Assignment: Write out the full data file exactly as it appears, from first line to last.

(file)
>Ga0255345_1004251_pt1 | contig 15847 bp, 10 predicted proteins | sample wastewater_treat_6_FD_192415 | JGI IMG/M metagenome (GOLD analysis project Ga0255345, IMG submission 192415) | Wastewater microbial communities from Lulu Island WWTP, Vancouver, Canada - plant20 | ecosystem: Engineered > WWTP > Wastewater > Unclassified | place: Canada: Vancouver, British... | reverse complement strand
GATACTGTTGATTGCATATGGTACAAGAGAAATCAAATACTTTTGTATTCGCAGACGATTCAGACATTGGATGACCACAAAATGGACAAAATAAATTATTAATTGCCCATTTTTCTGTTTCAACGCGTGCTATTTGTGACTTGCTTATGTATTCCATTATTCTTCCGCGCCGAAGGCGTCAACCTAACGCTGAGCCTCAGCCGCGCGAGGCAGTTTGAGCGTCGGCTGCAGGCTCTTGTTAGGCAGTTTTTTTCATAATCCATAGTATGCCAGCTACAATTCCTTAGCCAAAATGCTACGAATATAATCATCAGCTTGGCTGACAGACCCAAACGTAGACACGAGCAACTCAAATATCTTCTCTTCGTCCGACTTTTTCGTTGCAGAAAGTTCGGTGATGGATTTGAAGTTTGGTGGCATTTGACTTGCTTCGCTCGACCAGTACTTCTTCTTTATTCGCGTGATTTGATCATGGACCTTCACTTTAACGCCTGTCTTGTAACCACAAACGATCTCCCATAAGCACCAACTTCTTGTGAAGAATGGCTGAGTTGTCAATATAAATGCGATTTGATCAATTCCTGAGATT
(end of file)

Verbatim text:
>Ga0255345_1004251_pt1 | contig 15847 bp, 10 predicted proteins | sample wastewater_treat_6_FD_192415 | JGI IMG/M metagenome (GOLD analysis project Ga0255345, IMG submission 192415) | Wastewater microbial communities from Lulu Island WWTP, Vancouver, Canada - plant20 | ecosystem: Engineered > WWTP > Wastewater > Unclassified | place: Canada: Vancouver, British... | reverse complement strand
GATACTGTTGATTGCATATGGTACAAGAGAAATCAAATACTTTTGTATTCGCAGACGATTCAGACATTGGATGACCACAAAATGGACAAAATAAATTATTAATTGCCCATTTTTCTGTTTCAACGCGTGCTATTTGTGACTTGCTTATGTATTCCATTATTCTTCCGCGCCGAAGGCGTCAACCTAACGCTGAGCCTCAGCCGCGCGAGGCAGTTTGAGCGTCGGCTGCAGGCTCTTGTTAGGCAGTTTTTTTCATAATCCATAGTATGCCAGCTACAATTCCTTAGCCAAAATGCTACGAATATAATCATCAGCTTGGCTGACAGACCCAAACGTAGACACGAGCAACTCAAATATCTTCTCTTCGTCCGACTTTTTCGTTGCAGAAAGTTCGGTGATGGATTTGAAGTTTGGTGGCATTTGACTTGCTTCGCTCGACCAGTACTTCTTCTTTATTCGCGTGATTTGATCATGGACCTTCACTTTAACGCCTGTCTTGTAACCACAAACGATCTCCCATAAGCACCAACTTCTTGTGAAGAATGGCTGAGTTGTCAATATAAATGCGATTTGATCAATTCCTGAGATT